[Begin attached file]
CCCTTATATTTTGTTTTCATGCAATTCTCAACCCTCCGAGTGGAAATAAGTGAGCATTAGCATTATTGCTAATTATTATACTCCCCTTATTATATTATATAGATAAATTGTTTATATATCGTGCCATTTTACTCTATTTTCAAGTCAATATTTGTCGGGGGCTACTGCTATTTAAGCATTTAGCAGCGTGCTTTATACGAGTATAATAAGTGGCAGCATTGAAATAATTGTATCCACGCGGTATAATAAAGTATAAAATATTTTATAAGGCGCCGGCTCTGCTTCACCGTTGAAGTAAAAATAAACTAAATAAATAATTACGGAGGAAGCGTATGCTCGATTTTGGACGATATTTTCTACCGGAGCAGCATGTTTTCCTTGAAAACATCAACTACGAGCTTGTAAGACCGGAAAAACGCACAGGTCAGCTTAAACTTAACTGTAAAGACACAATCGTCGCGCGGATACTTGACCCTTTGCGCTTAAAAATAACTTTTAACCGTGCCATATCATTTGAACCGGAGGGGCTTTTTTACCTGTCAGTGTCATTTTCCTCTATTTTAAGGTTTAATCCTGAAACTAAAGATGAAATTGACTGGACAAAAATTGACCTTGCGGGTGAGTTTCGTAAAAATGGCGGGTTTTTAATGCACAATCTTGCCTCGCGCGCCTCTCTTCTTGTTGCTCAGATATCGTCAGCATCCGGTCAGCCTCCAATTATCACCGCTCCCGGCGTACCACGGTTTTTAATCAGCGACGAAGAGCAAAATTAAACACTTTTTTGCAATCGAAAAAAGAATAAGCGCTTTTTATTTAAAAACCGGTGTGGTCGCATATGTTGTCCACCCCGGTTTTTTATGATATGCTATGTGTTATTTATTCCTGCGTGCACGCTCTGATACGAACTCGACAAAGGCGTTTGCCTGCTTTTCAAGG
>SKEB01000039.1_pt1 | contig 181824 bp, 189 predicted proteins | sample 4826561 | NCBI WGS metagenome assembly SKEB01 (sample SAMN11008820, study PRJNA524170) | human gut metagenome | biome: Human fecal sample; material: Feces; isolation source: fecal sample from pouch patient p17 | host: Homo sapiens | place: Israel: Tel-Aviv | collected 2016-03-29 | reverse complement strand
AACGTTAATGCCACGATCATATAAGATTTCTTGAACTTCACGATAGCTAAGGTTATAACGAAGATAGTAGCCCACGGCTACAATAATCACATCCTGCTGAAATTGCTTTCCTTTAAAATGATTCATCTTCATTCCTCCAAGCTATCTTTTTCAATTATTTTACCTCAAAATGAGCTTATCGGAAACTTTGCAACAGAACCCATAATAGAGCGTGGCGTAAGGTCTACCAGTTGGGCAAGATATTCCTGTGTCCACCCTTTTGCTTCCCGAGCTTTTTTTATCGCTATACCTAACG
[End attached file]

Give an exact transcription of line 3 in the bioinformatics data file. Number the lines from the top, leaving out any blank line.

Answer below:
AACGTTAATGCCACGATCATATAAGATTTCTTGAACTTCACGATAGCTAAGGTTATAACGAAGATAGTAGCCCACGGCTACAATAATCACATCCTGCTGAAATTGCTTTCCTTTAAAATGATTCATCTTCATTCCTCCAAGCTATCTTTTTCAATTATTTTACCTCAAAATGAGCTTATCGGAAACTTTGCAACAGAACCCATAATAGAGCGTGGCGTAAGGTCTACCAGTTGGGCAAGATATTCCTGTGTCCACCCTTTTGCTTCCCGAGCTTTTTTTATCGCTATACCTAACG